S. K." The syncopation of that rap was used by me when I made "6 in the Mornin'". The vocal delivery was the same:'... P. S. K. is makin' that green','... six in the morning, police at my door'. When I heard that record I was like "Oh @#!*%!" and call it a bite or what you will but I dug that record. My record didn't sound like P. S. K, but I liked the way. P. S. K. was talking about Park Side Killers but it was vague. That was the only difference, when Schoolly did it, it was "... one by one, I'm knockin' em out." All he did was represent a gang on his record. I took that and wrote a record about guns, beating people down, all that with "6 in the Mornin'". At the same time my single came out, Boogie Down Productions hit with Criminal Minded, a gangster-based album, it wasn't about messages or "You Must Learn", it was about gangsterism. In 2011, Ice-T repeated in his autobiography. Ice-T continued to release gangsta albums for the remainder of the 1980s: Rhyme Pays in 1987, Pow
Viviane Senna Lalli is a Brazilian entrepreneur and philanthropist. She is sister of the racing driver and three-times Formula 1 world champion Ayrton Senna, mother of the driver Bruno Senna, she is president of the Ayrton Senna Foundation, established in London in June 1994 and of the Instituto Ayrton Senna organization, headquartered in São Paulo since November 1994. Viviane Senna was born in São Paulo to Neide Senna da Silva. In 1979 she graduated in Psychology at the Pontificial Catholic University of São Paulo, specializing in Jungian psychology in the university's Sede Sapientiaes Institute, she worked as a psychotherapist for adult and children, supervised qualification groups and improvement of psychotherapists. She coordinated study groups of deep psychology, she received the Grand Prix 2012 BNP Paribas, that recognises worldwide leaders in the area of social investment, was appointed one of the Leaders for the New Millennium of CNN/Time. She is the only Brazilian member of the Fellow Adults of Boys of the World Prize together with Nelson Mandela, Silvia Renate Sommerlath, José Ramos-Horta, among others.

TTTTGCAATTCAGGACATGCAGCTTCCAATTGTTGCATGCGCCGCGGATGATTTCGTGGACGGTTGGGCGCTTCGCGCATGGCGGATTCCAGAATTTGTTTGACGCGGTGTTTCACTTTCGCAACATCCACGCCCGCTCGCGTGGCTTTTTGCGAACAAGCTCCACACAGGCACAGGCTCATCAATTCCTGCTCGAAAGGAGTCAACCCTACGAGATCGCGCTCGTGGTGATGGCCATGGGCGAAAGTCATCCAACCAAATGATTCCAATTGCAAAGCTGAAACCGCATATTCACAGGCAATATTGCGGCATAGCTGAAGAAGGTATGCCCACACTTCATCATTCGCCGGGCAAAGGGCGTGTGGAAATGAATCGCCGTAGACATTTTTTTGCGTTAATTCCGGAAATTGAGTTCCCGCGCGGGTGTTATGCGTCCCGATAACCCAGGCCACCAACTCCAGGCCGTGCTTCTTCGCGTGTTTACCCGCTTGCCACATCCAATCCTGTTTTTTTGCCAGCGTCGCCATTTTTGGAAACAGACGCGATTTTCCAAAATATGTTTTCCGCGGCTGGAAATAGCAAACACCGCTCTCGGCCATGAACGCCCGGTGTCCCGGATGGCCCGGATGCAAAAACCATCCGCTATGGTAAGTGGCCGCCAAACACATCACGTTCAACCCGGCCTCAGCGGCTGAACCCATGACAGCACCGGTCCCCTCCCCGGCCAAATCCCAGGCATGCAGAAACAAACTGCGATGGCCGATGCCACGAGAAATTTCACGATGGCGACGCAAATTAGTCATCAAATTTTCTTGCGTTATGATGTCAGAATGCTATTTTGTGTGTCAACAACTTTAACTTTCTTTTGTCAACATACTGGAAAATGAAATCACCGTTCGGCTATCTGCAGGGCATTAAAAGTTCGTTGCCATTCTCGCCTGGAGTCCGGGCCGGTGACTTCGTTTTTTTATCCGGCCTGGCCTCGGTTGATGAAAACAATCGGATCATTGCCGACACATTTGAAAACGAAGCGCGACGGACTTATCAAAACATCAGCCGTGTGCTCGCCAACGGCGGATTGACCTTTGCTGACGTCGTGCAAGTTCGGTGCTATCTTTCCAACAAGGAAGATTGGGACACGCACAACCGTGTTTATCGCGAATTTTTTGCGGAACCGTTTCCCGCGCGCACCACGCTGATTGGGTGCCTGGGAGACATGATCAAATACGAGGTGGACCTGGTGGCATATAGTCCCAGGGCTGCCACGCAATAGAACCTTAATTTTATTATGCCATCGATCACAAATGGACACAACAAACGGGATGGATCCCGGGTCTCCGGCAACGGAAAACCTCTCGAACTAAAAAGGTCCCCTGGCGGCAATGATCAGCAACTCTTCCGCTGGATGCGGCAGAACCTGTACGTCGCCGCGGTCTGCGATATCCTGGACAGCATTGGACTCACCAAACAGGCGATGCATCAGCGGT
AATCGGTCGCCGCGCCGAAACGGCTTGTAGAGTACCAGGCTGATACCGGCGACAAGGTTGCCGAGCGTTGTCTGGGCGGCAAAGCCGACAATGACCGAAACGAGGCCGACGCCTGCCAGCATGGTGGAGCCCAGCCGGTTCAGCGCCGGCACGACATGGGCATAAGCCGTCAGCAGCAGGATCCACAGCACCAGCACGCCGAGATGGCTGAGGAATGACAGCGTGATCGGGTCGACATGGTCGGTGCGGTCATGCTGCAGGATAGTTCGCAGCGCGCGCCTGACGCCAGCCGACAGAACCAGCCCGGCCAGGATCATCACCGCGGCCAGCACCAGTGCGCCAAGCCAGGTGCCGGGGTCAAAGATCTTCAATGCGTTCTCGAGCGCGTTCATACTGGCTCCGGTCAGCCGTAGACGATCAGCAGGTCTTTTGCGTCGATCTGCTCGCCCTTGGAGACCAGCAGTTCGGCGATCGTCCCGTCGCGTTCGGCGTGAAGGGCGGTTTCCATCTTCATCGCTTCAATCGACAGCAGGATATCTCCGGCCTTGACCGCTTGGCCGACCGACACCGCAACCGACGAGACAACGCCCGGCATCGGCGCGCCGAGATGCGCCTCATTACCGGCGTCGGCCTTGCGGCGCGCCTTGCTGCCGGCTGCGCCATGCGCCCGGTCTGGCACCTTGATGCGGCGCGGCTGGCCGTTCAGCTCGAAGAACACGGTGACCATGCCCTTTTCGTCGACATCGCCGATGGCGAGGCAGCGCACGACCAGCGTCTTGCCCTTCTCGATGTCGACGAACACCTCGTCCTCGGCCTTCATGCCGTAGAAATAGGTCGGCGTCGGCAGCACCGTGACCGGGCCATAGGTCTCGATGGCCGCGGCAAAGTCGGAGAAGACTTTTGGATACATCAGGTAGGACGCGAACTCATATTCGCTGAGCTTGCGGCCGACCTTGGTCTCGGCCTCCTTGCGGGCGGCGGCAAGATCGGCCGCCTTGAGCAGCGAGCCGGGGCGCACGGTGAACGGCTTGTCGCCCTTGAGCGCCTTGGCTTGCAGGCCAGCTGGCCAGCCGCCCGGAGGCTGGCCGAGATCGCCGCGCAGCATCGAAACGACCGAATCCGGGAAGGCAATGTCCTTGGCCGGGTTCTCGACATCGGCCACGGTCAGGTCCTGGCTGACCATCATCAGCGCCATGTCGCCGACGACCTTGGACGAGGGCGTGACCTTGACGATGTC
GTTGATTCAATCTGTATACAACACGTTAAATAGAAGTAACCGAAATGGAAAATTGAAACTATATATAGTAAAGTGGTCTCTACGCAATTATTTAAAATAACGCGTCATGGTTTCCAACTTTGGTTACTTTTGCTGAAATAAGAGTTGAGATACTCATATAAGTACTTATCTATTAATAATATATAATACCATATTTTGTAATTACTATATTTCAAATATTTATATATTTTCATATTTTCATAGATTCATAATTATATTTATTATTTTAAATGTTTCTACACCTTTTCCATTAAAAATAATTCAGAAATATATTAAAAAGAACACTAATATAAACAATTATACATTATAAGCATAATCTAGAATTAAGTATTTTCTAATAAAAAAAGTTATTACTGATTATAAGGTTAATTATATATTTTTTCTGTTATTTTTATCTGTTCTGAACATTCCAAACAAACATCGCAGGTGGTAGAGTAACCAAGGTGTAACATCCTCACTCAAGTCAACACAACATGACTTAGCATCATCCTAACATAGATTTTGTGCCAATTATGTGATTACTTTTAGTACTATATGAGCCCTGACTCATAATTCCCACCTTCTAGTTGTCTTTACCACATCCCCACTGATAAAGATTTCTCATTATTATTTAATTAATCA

Viviane Senna manages the royalties of the Ayrton Senna brand that through its character Senninha has been reproduced in more than 200 products, from bicycles to french fries. Viviane Senna has been in three documentaries and two TV series
Donald P. Taylor was an American aviator, notable for being in the late summer and early fall of 1976 the first person in history to fly a homebuilt aircraft around the world. From an early age, he'd resolved "I will build an airplane, I will fly it round-the-world." His plane, Victoria'76, a Lycoming-powered Thorp T-18 was fitted with improved communications and navigational equipment as well as a new fuel system after his initial 1973 round-the-world attempt had to be aborted due to bad weather between Japan and the Aleutian Islands. Taylor, who lived at the time in California, returned to his starting point of Oshkosh, Wisconsin a hero two months to the day after the August 1, 1976, start of his eastbound journey; the planning of this circumnavigation was complicated considering that both the People's Republic of China and the Union of Soviet Socialist Republics were closed to U. S. general aviators at the time. Taylor flew Victoria 76 to Australia and back in 1980. Taylor flew Victoria'76 to both the true North Pole and the Magnetic North Pole in 1984.
Although the aircraft had a special heritage, he used "her" for routine transportation to-and-from his isolated ranch in the Southern California high semi-desert. In the early 1980s he had offered the T-18 to the Smithsonian Air and Space Museum in Washington, D. C. for display, but he was unable to obtain a firm agreement from them to display her to the public as he wished. Instead, Victoria'76 is now on display at the Experimental Aircraft Association's AirVenture museum in Oshkosh, his civilian flying awards include the FAA Distinguished Service Award and the NAA Harmon Internal Trophy, presented to him on March 20, 1989 by Vice President Dan Quayle. Taylor retired at the rank of lieutenant colonel from the United States Air Force in 1962, having seen action during World War II in the China-Burma-India Theater. During the Korean War he was stationed in Alaska, servicing the newly created Distant Early Warning Line stations with air cargo and electronics expertise. In the Late 1950s he commanded an Air Training Command Detachment, responsible for teaching Thor Missile maintenance and operation to RAF personnel in central England.
Taylor maintained an active interest in aviation. He was on a mission-control team supporting the round-the-world flight of the Rutan Voyager in December 1986, he died in December 2015 at the age of 97. Picture of Taylor flying Victoria'76 on Earthrounders.com Additional images and routing of Taylor's 1976 RTW trip